Microgrid market set to reach $23 billion by 2021, says GlobalData

The global microgrid market is set to almost double from $12 billion in 2016 to around $23 billion in 2021, registering a compound annual growth rate of 14%, according to research and consulting firm GlobalData.

The company's latest report states that major drivers of this market include the resilience, reliability, and environmental credentials of microgrids. Challenges include legislative and regulatory frameworks, lack of end-user acceptance, and the high costs associated with the technology. Between 2017 and 2021, the market is expected to progress from the test-bed and demonstration phase to commercializing projects.

Subha Krishnan, Power Analyst for GlobalData, explains: "The deployment of microgrids facilitates dynamic energy management and the ability to protect critical loads. Microgrids combined with distributed generation are acting as a game-changer in the electricity distribution system, as network downtimes, natural disasters, and possible external attacks are increasing the need for grid-connected facilities to become more independent. Indeed, the negative impact of extended power outages on the economy is expected to be eased with the adoption of microgrids."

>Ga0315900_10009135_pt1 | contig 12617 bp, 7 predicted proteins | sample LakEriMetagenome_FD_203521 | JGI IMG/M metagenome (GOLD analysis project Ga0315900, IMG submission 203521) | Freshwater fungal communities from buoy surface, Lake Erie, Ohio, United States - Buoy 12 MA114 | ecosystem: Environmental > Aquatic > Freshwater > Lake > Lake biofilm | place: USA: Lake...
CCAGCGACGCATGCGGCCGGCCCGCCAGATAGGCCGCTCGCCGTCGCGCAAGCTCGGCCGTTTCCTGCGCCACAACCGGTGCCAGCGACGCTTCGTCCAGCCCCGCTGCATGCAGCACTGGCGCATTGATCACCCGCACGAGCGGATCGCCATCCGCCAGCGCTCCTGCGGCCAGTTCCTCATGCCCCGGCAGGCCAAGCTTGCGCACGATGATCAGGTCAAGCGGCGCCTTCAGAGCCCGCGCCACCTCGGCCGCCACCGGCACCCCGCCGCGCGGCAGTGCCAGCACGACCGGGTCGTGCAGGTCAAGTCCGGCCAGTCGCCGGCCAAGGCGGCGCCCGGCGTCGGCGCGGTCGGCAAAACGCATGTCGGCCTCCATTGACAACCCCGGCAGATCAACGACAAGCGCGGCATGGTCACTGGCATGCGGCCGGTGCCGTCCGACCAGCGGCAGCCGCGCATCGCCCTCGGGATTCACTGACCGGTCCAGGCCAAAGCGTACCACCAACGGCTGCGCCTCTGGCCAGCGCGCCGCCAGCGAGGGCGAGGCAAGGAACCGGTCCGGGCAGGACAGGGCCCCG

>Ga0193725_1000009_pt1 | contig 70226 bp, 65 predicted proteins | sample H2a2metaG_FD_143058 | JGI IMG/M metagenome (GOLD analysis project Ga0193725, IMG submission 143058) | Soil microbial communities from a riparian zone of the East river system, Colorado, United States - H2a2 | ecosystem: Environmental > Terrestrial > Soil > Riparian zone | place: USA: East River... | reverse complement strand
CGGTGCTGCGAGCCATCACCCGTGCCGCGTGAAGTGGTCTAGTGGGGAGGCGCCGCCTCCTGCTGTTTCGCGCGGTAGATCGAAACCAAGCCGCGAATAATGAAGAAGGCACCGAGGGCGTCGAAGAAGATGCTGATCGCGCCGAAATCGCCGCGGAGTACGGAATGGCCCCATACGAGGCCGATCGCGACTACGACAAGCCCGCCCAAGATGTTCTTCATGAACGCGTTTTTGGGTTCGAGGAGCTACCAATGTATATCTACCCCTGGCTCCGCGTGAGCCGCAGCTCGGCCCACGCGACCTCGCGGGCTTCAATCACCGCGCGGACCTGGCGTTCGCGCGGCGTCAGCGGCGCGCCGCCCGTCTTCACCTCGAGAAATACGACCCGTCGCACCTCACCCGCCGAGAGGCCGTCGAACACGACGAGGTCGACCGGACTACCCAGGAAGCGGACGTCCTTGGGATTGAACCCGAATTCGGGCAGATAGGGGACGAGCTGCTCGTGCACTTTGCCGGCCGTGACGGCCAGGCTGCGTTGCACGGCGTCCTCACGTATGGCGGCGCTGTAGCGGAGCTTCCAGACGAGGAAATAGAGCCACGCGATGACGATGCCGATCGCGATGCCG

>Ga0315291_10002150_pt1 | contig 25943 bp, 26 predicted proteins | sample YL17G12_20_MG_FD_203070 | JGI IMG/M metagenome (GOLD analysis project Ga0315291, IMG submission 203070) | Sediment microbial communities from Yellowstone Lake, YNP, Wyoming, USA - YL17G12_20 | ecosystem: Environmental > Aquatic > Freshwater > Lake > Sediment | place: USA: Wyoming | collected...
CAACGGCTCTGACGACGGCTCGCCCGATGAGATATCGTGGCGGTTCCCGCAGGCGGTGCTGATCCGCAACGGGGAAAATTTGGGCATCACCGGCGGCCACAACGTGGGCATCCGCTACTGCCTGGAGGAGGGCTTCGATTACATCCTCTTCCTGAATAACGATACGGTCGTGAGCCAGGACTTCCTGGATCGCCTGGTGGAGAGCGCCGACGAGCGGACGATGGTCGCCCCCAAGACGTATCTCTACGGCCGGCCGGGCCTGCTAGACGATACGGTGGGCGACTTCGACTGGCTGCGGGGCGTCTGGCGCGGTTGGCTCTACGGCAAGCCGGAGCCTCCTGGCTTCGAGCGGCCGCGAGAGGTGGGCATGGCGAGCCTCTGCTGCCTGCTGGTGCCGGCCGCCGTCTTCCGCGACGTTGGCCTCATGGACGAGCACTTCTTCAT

The annual cost of power-related outages is quite high in the US. The country has started deploying microgrids extensively in order to assure reliable power. Furthermore, several utilities are actively seen participating in the microgrid deployment in North America. However, barriers such as technical, economic, and regulatory challenges on deploying and integrating microgrids still exist. During the year 2016, the US accounted for around 39% of the global microgrids market.

Krishnan continues: "In order to make a conversion from traditional grid to a modern grid, transformation of business models and adoption of innovative technology are necessary. The market trends reflect that the technological advancement has been ahead of policies and regulations required for the uptake of microgrids.

"It is important that there is a balance between policymakers, regulators, entrepreneurs, and industry participants to facilitate the smooth transition of the existing electricity system into a modern grid. Indeed, the future growth of the industry will rely upon the quick development of public policies and regulations that will nurture project development, and efforts to standardize microgrids to integrate with the power delivery system."

Smart Grid / T&D | News published on 01/06/2017 by Moulin

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